HOT AND COLD

The people living in the hottest places on the planet are the least likely to have air conditioners

In 2016, roughly 10% of the planet’s energy use went towards air conditioning. Figures vary wildly from country to country, though, and some of the hottest regions on Earth use the least A/C—for now.

A new report from the International Energy Agency says that’s about to change. By 2050, the intergovernmental agency predicts, global energy use from A/Cs will triple, reaching a level equivalent to China’s total electricity demand today.

The African continent is home to some of the hottest places on Earth, but fewer than 5% of people in most African nations own an air conditioner, and energy used for cooling comes to just 35 kWh per person living in the continent, according to the IEA. In India, where large parts of the country are hot all year round, people use an average of 70 kWh for cooling. Compared to nations where having an A/C is the norm, that’s almost nothing at all.

Take Japan and Korea, for example, where people use 800 kWh on cooling each. Fully 91% of Japanese homes and 86% of Korean homes have an A/C. In the US, 90% of homes have an A/C, and per-capita cooling-energy use is 1,880 kWh, according to the IEA report. Of the 1.6 billion A/C units installed globally, 23% are in the US.

Put another way, the 328 million people living in the US consume more energy for cooling than the 4.4 billion people living in all of Africa, Latin America, the Middle East, and Asia (excluding China) combined, according to the IEA report.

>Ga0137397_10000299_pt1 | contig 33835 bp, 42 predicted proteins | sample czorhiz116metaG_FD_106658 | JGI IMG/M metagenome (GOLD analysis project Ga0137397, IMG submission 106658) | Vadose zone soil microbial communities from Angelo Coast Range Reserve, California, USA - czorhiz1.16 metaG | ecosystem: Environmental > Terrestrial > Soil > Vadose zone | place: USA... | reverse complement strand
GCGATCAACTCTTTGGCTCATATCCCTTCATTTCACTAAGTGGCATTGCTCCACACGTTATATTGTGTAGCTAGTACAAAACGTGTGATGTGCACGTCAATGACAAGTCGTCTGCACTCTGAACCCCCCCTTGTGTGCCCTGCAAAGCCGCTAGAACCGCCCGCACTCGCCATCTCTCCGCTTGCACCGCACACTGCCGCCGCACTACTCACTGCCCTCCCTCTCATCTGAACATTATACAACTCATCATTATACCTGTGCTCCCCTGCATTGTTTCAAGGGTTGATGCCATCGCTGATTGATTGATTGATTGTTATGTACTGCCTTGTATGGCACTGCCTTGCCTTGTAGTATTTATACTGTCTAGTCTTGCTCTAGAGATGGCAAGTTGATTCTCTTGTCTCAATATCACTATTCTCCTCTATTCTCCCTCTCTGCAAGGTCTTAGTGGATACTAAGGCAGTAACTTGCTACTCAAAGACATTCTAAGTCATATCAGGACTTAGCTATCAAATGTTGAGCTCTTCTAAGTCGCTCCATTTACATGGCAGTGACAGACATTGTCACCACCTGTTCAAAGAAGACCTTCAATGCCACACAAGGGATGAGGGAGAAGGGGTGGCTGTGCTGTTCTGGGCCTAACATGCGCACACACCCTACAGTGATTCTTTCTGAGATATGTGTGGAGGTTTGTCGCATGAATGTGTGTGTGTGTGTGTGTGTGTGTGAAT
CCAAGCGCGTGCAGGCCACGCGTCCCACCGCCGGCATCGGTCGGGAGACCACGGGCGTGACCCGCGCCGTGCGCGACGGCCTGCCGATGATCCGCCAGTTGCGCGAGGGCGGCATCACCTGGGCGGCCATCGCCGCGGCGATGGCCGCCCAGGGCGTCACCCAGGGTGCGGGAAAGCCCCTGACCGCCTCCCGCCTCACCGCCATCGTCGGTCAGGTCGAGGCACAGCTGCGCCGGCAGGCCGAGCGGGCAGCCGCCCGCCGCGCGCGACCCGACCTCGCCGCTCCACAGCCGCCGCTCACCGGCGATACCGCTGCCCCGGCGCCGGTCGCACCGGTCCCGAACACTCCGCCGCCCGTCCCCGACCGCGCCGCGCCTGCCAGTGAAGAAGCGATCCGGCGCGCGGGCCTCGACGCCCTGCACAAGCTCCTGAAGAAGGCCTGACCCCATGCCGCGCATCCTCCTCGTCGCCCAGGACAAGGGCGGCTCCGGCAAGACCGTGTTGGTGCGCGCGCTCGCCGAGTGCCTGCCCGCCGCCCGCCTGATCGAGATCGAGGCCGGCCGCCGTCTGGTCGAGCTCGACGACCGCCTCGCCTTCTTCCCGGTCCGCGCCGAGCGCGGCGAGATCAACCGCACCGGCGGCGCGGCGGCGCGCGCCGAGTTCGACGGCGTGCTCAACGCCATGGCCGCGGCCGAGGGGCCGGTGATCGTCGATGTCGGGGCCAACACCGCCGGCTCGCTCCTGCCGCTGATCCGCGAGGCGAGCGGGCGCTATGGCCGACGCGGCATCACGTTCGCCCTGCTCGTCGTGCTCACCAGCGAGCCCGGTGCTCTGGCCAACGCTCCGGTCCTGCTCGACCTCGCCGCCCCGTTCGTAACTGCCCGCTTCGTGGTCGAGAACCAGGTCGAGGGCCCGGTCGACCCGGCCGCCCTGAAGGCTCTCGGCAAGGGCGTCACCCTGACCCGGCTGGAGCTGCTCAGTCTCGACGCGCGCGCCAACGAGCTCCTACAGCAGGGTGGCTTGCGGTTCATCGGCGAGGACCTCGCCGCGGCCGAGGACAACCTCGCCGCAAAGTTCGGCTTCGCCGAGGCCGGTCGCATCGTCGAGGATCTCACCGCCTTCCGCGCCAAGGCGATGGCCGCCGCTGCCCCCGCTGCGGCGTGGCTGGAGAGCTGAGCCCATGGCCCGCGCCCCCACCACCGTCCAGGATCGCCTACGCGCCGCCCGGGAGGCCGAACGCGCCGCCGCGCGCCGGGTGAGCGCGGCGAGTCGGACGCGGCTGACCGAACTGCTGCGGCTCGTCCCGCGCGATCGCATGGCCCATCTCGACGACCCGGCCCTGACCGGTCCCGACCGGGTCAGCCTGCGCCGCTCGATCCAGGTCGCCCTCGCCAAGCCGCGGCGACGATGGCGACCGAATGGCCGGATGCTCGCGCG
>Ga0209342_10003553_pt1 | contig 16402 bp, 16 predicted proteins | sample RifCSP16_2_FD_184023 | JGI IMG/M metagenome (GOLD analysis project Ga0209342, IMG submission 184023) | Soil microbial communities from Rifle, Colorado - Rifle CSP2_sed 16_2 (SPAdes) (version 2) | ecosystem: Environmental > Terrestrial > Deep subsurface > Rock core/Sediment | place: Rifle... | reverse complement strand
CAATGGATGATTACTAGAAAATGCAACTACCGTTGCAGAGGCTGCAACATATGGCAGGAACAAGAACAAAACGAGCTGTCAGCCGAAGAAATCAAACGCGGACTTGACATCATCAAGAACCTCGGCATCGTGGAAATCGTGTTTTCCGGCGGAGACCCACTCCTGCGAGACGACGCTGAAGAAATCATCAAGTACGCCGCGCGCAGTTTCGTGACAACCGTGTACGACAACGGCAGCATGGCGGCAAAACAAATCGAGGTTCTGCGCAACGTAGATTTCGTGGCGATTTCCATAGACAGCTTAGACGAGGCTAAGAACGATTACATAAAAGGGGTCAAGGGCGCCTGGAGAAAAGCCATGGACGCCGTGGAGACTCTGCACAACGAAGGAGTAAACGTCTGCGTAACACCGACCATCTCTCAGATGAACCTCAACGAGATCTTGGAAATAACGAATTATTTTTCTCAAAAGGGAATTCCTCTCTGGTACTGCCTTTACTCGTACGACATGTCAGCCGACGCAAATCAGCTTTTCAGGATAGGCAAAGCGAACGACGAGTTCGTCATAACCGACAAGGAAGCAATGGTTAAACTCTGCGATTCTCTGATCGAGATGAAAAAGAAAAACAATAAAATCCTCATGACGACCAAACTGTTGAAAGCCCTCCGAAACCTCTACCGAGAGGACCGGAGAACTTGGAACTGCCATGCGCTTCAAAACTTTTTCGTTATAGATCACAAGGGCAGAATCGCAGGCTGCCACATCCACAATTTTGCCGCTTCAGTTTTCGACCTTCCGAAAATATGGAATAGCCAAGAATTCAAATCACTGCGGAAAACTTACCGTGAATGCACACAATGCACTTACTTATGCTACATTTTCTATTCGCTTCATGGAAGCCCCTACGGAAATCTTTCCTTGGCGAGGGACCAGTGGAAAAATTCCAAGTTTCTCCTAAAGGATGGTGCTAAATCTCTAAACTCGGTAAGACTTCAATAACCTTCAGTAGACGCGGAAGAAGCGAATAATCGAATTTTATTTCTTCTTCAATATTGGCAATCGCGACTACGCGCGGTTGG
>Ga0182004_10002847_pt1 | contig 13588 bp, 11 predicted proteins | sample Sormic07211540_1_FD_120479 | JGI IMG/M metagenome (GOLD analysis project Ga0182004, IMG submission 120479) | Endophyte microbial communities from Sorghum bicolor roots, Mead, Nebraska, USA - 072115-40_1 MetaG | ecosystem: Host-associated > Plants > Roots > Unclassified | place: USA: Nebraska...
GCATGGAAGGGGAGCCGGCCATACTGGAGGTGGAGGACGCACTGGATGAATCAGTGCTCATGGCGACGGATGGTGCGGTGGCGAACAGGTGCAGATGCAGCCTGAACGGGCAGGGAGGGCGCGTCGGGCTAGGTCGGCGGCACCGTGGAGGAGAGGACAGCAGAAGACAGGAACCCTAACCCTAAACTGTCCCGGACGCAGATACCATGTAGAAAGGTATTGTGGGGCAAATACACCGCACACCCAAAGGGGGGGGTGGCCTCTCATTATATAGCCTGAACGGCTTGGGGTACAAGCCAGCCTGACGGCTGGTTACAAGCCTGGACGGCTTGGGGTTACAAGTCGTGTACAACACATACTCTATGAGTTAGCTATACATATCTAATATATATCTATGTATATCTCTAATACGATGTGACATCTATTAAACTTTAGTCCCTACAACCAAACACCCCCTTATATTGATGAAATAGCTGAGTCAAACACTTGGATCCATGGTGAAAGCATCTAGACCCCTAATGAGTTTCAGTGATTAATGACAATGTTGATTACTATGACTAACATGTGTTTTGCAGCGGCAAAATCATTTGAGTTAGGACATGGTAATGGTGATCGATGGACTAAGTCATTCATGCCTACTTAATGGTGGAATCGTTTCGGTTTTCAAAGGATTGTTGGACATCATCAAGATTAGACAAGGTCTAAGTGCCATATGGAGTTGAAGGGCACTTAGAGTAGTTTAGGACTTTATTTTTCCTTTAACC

But that’s likely to change. The IEA predicts a cooling boom. Sales of air conditioners are going way up, particularly in India, Indonesia, and the Middle East, all hot regions where A/C is still rare, relative to places like the US or Japan.

More access to A/C is a potentially great thing. It can do wonders for national economies and quality of life. Singapore’s founding father, Lee Kuan Yew, who led the country from 1959 to 1990, called air conditioning the second-biggest factor in Singapore’s success, behind only “multicultural tolerance.” “Without air conditioning you can work only in the cool early-morning hours or at dusk,” he told New Perspectives Quarterly. “The first thing I did upon becoming prime minister was to install air conditioners in buildings where the civil service worked. This was key to public efficiency.”

But in Singapore, that has led to a massive amount of new electricity demand: 50% of the country’s electricity use goes towards air conditioning at peak demand times. In Saudi Arabia, where A/C is used year-round, 70% of the country’s total energy use is for air conditioning.

In China, A/C used to be rare. Now, 35% of the world’s air conditioners are in China, and the country uses 68 times more cooling electricity than it did in 1990. China’s share of global A/C units continues to grow faster than any other country’s. And once air conditioning becomes the norm in a country, energy use skyrockets. China’s figures are a peek at what could be ahead for hot countries where air-conditioner ownership is on the rise.

A man in Baghdad stands beside a kiosk selling A/Cs
Sales of air conditioners are going way up, particularly in India, Indonesia, and the Middle East, all hot regions where A/C is still rare, relative to places like the US or Japan. (AP Photo/ Khalid Mohammed, File)

The IEA says the only way to stave off massive increases in global energy use—which could potentially wipe out progress made towards curbing climate change—is to develop rules around more energy-efficient A/Cs.

The difference that would make in energy consumption could be enormous: One analysis out of the University of California-Berkeley National Laboratory in 2015 found that if A/C efficiency was improved by 30% globally by 2030, it would reduce peak electricity demand by the equivalent of the annual output of 710 mid-sized coal-power plants.

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